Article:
An overview of the growing market of the Internet of Robotic Things (IoRT): where does it come from, what does it mean, where does it stand and where is it heading.
If you reduce the IoT to its essence, you see uniquely identifiable IP objects which are equipped/embedded with sensing possibilities (sensors), tags and possibly actuators on the edge.
These IoT devices communicate and transmit data to other devices and to hubs and next to platforms where the data is analyzed (if not done at the edge through fog computing) and feeds applications, and systems of insight to take decisions, visualize issues and patterns, steer processes and so forth. So, there is data gathering, analytics, communication, the cloud, middleware (IoT platforms) and applications, leveraging the data from somewhat passive sensors.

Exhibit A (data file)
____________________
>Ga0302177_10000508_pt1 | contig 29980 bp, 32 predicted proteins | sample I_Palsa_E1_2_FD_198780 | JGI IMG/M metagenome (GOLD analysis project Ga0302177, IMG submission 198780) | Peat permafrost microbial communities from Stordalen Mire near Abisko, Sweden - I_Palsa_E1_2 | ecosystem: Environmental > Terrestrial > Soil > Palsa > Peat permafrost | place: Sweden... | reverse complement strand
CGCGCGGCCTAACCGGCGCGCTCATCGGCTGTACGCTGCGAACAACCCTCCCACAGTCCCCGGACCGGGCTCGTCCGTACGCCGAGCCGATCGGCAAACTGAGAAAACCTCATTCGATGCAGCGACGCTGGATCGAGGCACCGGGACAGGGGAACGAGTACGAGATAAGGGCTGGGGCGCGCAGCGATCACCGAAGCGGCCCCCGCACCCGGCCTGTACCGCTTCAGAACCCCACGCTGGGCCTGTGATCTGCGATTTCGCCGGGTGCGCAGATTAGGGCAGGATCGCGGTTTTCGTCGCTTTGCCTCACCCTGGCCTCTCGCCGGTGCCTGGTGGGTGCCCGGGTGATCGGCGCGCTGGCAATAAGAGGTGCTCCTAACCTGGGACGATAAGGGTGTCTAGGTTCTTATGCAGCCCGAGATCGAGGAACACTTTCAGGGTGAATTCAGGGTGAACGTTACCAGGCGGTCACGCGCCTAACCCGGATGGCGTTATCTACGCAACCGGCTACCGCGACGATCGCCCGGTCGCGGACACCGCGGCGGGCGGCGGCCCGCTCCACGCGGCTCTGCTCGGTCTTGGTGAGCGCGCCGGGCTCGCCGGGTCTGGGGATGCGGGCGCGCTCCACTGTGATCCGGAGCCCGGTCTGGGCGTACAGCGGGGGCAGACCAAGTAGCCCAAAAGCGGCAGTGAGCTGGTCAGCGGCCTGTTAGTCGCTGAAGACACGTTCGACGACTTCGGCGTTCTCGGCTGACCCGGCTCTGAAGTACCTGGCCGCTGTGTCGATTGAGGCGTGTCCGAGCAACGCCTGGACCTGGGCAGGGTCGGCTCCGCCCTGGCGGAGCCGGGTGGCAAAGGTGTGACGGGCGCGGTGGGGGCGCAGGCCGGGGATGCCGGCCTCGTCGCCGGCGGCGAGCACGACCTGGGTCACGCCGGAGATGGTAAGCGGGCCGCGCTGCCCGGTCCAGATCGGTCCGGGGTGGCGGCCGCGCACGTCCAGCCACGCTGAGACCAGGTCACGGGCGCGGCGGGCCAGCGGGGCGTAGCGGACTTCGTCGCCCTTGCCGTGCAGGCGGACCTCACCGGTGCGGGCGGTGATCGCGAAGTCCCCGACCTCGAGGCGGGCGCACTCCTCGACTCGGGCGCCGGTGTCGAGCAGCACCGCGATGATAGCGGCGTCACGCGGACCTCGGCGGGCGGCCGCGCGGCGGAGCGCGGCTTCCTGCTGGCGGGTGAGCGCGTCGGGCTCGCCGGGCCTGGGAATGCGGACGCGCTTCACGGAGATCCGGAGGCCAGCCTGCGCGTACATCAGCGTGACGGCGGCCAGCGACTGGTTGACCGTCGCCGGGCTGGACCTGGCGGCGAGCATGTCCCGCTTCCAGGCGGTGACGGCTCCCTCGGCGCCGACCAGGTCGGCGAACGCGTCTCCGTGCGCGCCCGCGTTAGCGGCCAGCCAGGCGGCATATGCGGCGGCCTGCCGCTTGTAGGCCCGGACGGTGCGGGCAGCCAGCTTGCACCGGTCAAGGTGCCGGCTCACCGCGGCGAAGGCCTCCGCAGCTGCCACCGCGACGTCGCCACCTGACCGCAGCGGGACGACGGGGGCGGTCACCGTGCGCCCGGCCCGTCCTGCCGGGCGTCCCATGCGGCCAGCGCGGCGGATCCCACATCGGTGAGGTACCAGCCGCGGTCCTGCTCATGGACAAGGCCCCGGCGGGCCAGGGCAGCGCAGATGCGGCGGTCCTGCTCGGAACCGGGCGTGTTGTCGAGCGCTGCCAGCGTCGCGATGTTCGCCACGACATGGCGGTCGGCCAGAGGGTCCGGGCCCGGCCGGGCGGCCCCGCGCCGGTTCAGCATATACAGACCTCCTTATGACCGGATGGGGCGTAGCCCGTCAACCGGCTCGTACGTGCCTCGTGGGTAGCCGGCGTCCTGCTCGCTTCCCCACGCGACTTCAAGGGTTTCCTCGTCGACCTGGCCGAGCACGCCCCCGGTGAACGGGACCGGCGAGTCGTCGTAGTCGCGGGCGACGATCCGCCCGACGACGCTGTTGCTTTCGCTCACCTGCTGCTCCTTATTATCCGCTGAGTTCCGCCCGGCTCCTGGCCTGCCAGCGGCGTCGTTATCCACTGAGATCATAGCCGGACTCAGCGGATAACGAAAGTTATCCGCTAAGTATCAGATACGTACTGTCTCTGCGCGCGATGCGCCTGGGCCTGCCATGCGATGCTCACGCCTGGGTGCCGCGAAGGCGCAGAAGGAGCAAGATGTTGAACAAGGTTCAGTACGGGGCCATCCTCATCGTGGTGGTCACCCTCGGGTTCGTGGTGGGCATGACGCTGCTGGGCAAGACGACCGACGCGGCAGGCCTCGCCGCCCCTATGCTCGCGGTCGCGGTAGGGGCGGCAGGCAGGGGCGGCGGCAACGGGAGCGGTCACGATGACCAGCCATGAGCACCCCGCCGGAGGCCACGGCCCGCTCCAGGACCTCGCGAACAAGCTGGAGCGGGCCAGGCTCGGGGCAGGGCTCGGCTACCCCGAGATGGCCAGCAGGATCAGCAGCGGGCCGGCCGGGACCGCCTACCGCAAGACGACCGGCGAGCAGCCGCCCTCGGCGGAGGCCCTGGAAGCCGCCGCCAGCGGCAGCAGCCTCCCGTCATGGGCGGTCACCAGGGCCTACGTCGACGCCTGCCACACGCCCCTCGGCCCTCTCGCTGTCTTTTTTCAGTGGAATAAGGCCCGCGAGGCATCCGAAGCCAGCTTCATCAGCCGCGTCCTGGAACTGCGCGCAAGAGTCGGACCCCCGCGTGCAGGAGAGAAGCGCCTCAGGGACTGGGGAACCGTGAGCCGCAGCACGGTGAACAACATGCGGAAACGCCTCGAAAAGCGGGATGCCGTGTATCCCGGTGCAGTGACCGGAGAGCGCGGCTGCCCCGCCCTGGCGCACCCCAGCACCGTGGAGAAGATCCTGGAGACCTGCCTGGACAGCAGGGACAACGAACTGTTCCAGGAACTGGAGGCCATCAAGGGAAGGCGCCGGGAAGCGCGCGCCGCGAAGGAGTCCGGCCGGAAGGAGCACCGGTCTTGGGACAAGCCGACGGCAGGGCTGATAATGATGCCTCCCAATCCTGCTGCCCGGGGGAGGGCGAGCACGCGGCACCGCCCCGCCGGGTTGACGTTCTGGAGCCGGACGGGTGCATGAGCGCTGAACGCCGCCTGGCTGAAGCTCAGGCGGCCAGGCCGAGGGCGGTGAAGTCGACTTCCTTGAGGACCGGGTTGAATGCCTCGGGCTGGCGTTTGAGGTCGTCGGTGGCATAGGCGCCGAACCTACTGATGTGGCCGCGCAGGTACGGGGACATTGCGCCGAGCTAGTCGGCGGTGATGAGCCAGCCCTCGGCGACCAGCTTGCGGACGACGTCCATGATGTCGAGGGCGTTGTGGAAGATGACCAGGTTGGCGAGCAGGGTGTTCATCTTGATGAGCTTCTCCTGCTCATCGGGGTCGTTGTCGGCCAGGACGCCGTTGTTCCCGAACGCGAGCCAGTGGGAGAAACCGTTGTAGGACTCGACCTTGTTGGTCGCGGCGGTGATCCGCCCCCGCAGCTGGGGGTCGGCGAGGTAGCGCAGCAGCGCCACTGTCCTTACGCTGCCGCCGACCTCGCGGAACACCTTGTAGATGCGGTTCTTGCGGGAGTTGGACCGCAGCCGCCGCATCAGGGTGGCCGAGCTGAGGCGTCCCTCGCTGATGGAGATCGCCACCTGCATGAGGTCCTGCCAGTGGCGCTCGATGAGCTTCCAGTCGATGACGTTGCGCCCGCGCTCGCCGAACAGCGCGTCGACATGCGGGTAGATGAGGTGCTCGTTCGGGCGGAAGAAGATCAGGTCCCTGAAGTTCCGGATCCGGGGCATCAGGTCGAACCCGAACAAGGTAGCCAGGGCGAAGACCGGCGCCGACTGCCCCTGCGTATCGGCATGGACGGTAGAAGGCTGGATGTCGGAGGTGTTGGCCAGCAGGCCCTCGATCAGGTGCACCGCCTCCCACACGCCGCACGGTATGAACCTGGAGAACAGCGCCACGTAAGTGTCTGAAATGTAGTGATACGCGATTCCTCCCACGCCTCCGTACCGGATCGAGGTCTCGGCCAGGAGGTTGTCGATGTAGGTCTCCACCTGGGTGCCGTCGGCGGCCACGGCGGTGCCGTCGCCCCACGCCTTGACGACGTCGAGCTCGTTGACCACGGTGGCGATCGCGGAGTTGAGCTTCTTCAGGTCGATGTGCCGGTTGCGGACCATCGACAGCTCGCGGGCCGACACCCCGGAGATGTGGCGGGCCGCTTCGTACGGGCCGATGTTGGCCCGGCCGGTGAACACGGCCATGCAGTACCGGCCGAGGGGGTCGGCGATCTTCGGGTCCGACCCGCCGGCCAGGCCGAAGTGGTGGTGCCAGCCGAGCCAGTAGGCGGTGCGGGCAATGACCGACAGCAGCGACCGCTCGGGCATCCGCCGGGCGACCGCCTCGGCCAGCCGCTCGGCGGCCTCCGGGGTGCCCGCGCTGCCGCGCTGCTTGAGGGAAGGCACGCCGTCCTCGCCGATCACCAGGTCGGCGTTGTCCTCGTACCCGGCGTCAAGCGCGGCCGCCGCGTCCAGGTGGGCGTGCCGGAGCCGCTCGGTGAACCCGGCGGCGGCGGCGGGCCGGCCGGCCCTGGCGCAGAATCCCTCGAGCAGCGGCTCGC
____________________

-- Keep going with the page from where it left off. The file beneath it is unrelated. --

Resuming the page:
Internet of Things and robotics: the first stage
In this simple depiction of the Internet of Things you notice that we are essentially in a reality of machine to machine (M2M, communication between devices) and a reality of information-gathering systems that include ‘things’ in an ecosystem whereby data is leveraged to drive insights and actionable outcomes (and whereby M2M is a subset of the Internet of Things).
These outcomes are the many IoT use cases: setting up a smart parking system, developing a precision farming project, monitoring (and reducing) air pollution and, in the Industrial Internet of Things, use cases such as predictive maintenance or enhancing the safety of workers, for instance in manufacturing or in mining as we explained in a case.
With the latter use cases, typically part of what is called the Industrial Internet or Industry 4.0, we come in industries where the physical component is very high and there is a large Operational Technology (OT) aspect.